I am not one to enjoy large crowds so it is not in my nature to attend an event like Barack Obama and Joe Biden’s first official appearance as running mates. Had it not happened here, where I live, I probably wouldn’t have been all that interested. I’m a pragmatic sort so knowing he selected Biden is all I really need to know before I move on to the more important matters of my personal life, like mowing the lawn. Still, it’s not every day that you get the chance to attend an event like this, let alone have it come to your hometown. So just for you, students of Liberal Studies, I set out to document this event. (That, and my wife really wanted to go so I didn’t really have a choice.)
The event gates opened at noon for the 2 pm speech so, of course, we were in line at a little past 10 am. The line was verrrrrry long – we may have been numbers 2000 and 2001 – but the line proved to be the most enjoyable time. We chatted. We watched as the line grew even longer (it’s always more fun when you’re not at the end.) I even bought an Obama campaign button from a vendor. It depicts Obama flying over a cityscape dressed as Superman with the caption SUPER OBAMA. I wasn’t sure if it was pro-Obama or anti-Obama but it was the most interesting option.
Once the line started moving, it moved quickly. As we moved closer to the gates, we were told dozens of times that we could not bring in water or umbrellas and that we should turn on all electronics. I was actually surprised at how easy it was to pass through security. When I stepped through the metal detectors, I paused and waited. What, no frisking? Don’t you want to at least look at me suspiciously? I deserve a little stink-eye, yes? I’ve had a more difficult time getting into the court house for jury duty.
We were able to get onto the lawn of the Old State Capital. We were about 200 feet stage left of the podium but we were only 15 feet or so away from, what we suspected, would be the entrance point (we were correct.) Above us, on roof-tops, were men in jump-suits surveying the crowd with high powered binoculars. What a high-pressure job: scanning the crowd for potential trouble. Then, they brought out their sniper rifles so I stopped feeling sorry for them and starting giving them a bit of the stink-eye I thought I’d deserved.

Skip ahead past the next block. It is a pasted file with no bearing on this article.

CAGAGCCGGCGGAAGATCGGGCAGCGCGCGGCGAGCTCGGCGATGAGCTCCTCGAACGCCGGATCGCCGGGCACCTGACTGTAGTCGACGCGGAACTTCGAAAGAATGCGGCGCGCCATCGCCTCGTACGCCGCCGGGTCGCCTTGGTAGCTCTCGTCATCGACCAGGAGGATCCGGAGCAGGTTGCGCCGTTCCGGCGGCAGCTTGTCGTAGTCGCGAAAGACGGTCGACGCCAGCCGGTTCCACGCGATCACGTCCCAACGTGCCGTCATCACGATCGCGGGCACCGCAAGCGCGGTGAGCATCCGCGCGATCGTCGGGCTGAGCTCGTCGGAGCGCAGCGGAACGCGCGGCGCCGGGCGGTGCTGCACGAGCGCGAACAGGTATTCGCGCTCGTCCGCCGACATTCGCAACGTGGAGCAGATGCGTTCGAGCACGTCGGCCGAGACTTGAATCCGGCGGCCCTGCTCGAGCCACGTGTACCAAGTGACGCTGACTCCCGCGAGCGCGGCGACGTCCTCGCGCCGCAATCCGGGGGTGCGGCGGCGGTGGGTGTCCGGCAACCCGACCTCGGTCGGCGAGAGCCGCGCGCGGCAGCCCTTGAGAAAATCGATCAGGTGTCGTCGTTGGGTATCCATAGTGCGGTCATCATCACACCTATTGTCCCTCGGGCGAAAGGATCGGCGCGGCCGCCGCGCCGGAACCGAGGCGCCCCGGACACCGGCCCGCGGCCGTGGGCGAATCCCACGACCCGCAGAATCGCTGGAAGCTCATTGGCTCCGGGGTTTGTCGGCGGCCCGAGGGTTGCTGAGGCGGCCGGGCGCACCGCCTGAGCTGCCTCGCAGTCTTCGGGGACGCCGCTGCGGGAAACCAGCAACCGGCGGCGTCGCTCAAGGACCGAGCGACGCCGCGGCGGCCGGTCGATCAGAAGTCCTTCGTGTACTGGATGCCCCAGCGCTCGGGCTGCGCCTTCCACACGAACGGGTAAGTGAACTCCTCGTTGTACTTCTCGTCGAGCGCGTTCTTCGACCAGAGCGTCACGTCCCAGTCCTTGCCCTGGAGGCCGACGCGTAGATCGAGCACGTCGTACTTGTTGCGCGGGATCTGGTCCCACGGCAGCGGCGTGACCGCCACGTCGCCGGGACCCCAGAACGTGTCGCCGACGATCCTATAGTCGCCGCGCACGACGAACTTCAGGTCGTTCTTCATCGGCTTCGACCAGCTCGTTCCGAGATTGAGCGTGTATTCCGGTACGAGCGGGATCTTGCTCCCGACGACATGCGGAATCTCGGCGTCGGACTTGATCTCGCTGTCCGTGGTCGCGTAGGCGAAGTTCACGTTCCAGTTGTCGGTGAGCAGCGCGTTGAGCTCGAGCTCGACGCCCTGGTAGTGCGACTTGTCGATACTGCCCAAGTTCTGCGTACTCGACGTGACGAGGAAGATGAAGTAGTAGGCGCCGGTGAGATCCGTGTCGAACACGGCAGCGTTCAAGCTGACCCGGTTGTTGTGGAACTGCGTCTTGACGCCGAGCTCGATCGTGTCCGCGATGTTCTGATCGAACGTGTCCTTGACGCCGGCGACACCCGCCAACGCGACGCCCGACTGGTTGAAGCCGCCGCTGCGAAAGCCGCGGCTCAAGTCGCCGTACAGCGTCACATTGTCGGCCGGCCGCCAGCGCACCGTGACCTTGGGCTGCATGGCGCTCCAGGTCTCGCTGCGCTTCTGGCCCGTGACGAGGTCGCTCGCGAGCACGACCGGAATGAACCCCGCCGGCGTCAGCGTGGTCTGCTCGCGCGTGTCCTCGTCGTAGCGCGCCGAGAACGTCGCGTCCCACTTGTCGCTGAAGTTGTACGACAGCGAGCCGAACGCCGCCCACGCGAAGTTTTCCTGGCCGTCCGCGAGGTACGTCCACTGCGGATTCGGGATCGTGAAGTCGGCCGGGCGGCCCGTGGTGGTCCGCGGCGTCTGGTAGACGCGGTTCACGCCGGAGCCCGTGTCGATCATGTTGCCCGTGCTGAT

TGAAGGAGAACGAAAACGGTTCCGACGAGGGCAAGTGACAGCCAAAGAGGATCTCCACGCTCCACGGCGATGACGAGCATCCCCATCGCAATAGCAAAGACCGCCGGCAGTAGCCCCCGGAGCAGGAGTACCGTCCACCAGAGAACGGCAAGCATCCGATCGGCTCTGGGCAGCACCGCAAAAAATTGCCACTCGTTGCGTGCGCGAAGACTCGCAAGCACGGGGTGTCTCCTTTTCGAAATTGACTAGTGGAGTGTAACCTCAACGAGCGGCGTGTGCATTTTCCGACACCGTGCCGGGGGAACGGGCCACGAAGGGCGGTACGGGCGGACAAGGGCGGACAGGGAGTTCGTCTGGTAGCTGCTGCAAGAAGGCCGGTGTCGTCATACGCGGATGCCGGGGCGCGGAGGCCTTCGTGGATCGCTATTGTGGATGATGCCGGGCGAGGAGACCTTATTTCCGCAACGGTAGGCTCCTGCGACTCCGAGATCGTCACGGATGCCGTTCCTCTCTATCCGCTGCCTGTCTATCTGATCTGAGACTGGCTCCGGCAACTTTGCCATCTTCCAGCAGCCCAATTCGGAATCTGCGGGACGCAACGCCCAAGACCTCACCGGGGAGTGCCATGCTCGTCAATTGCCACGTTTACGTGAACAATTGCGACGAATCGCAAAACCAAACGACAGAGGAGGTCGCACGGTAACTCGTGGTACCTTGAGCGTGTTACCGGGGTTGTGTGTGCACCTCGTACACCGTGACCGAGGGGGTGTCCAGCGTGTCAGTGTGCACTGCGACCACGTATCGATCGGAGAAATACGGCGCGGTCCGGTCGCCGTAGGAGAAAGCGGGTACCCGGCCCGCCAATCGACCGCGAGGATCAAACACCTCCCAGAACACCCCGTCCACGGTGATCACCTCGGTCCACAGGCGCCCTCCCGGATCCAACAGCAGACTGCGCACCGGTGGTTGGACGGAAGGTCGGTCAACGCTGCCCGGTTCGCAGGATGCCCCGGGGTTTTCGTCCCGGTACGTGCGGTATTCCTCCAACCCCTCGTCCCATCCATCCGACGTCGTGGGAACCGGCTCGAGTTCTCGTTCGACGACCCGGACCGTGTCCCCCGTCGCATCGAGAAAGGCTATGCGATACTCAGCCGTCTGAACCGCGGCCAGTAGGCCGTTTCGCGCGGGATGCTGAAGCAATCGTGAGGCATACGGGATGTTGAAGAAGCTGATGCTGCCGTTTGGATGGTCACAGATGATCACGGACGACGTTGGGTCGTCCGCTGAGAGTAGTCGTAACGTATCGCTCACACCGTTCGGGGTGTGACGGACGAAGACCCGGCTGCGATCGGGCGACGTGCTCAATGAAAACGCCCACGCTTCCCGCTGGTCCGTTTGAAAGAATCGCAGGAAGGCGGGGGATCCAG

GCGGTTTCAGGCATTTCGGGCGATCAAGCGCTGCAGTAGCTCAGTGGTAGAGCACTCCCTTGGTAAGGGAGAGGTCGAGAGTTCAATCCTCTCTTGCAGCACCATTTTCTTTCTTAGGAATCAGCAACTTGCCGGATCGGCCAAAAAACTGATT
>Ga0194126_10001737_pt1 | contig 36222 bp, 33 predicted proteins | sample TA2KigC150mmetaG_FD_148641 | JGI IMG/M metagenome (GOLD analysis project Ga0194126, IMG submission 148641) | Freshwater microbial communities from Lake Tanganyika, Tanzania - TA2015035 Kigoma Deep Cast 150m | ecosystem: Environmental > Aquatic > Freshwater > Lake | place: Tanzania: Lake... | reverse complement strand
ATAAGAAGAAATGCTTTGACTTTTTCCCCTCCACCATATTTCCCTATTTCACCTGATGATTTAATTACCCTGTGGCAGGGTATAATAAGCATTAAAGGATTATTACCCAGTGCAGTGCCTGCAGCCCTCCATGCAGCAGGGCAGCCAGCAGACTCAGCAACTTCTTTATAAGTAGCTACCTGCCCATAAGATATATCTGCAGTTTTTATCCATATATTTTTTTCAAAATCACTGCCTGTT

We started the two hour wait in 90 degree heat – me, my wife, and 35,000 of our closest friends. As time passed, people started wilting, then out-right sweating, then smelling badly, and then, in a few cases, collapsing. The news reported that 25 people were taken to hospitals and that ambulances had to be called in from surrounding counties. The Red Cross was allowed in and they began passing water to crowd. (A security note: if you attend an event like this, bottled water is not allowed since it presents a throwable object. The Red Cross had to pour bottled water into paper cups, doubling the time it took to bring relief.)
Finally, the candidates took the stage. It was exciting. It was interesting to be present at something that might be remembered . Did I learn anything? Yes.
- If you are going to stand in the sun for hours, don’t forget sunblock. (I did.)
- There is no reason to show up early. Simply come at your leisure and push to the front. (I didn’t, but hundreds of others did.)
- When, after hours of sweating, you discover that you are no longer able to sweat, stop passing the water to others and drink it yourself.
- It’s kind of fun to say the Pledge of Allegiance with 35,000 people while facing a building-sized old glory.
One final bit of wisdom. As we were listening to Barack Obama’s speech an African American women pushed up next to us. She was too short to see past the crowd. She wanted a picture but was having trouble with her cell phone. I helped her activate the camera on her phone and a remarkably tall man standing near us held it up in the air and snapped the picture. She ended up with a grainy picture in which Barack Obama might have been represented by 3 or 4 pixels but she inspected it and was happy. She turned to her friend and said, “Now we can say we were here and we saw this.”
I would have been just as happy watching local television news coverage, but she was right. Sometimes it is good to be able to say you were there and saw it.
See my photos at: http://www.flickr.com/photos/29848272@N06/